The sound is very effective and at times, satisfyingly invasive (sound by Till Hillbrecht who has done an awesome job). There are a few moments when I notice the sound, only to realize I wasn’t noticing it before, as it has been floating with and against the movement beautifully.
These dancers are something else. All five of them are electrifying to watch, and they show a freedom and spontaneity that makes the experience even more special. The pure skill and strength is something to behold (and be envious of! To dance like that…oh if only).
The second piece is called Super Ornate Construct, by Sarah Foster-Sproull. “The work seeks to consider how our reality might be a series of facades, a super ornate construct if you will, that stands between people and our true feelings…”. This piece is accompanied by a man’s voice, introducing us to the “man alone”, the dancers, and his unnamed lover, or “you”. I really like the way the narration uses “you” because it nudges the audience to put themselves in the situation being described. “You think of the rain…”, we think of the rain, as well as knowing the man on stage is being narrated and even ordered, to think of the rain. “He yelled at you…”, we feel yelled at, while we see the dancer react to being yelled at herself. This draws a thread between us, the dancers, and the story they are telling.
The choreography in this piece is really breathtaking. I keep thinking of the words “peeling away” as I watch. The dancers either peel themselves away from each other, or they are peeled away by the hands of other dancers. The use of simple cardboard cutouts in the shapes of arrows and clouds punctuate the piece extremely well, and it almost makes it look like stark cartoon figures hovering in and around the dancers. The movement is sharp and fluid, large and minute, flowing and jarring.
Sarah lets us know in her foreword that she has been working on incorporating narrative and character in her choreography, and I think she’s really succeeded with this. The narrative of a couple who have fought but both have different feelings and interpretations of the what, why, and how is a brilliant way to deliver the theme of facades and constructed reality. “…stands between people and our true feelings”, yes – even in the most intimate of relationships, are we ever truly there as ourselves, free of all those particles of dust that coat us and stop us from really uniting? The dancers shed their clothes and come together, head on top of head, body on body, but I know (or, I think I know) they’re still alone. What does it take to shed the facades and truly expose what’s underneath? Is it even possible? I like that this show has led me to these questions.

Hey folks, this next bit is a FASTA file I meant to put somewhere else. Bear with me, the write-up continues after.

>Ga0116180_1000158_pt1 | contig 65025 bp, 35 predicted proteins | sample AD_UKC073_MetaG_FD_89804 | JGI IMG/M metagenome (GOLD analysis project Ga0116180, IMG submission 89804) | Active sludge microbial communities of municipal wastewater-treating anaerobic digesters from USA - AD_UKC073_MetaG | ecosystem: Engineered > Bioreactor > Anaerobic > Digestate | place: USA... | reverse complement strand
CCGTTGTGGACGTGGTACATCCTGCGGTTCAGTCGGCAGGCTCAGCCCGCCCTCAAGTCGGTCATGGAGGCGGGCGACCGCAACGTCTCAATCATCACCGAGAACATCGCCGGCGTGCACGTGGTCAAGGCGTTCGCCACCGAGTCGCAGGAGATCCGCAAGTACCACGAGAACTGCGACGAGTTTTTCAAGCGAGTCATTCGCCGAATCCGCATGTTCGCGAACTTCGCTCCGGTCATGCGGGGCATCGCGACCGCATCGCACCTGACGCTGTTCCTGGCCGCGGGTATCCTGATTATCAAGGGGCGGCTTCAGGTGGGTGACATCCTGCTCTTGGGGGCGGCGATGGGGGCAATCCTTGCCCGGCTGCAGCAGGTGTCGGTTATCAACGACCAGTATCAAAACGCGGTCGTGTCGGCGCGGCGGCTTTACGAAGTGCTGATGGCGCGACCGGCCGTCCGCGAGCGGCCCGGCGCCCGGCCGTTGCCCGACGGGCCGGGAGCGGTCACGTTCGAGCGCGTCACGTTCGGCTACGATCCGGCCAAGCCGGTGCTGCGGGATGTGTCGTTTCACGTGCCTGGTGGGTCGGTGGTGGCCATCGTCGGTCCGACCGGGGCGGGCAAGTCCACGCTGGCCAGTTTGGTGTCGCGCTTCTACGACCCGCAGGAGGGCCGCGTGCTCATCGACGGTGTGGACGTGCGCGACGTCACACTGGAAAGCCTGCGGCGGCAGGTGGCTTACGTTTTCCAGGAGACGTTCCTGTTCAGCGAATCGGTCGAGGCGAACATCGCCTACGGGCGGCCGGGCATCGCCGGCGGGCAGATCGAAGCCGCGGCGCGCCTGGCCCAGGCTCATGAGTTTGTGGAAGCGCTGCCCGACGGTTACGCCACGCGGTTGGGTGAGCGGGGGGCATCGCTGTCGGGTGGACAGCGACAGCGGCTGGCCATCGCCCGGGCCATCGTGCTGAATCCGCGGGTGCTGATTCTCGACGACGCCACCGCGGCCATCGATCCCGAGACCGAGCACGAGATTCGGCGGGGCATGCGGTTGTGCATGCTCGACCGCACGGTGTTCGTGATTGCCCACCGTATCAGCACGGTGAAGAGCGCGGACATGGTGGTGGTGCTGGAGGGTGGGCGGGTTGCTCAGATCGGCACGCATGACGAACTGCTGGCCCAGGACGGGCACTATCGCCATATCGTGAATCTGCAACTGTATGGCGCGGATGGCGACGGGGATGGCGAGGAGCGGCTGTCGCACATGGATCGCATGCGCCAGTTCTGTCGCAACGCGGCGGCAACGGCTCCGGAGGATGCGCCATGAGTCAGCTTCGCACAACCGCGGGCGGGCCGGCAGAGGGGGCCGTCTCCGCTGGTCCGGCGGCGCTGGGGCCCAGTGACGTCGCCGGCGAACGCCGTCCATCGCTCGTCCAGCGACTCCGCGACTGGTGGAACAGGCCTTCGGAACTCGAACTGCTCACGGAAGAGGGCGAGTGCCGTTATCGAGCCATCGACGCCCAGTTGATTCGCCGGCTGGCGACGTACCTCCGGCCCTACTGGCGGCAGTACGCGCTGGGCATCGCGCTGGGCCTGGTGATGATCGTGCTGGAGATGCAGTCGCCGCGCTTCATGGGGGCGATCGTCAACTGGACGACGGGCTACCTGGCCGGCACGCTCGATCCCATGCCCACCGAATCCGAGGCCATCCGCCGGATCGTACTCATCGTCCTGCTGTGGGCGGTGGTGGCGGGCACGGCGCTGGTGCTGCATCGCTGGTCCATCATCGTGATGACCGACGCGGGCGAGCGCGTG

These five dancers are dynamite. I could rave about each one individually but I would spin off into even more of a ramble! I’ll just say: they are all very special, they’ve found where they’re truly meant to be, and I can’t wait to watch them again.
I hope my words have adequately communicated the thoughtfulness and incredible quality of this show. Not sure if my interpretations and observations are what were intended by the creators, but I feel very enriched after the experience.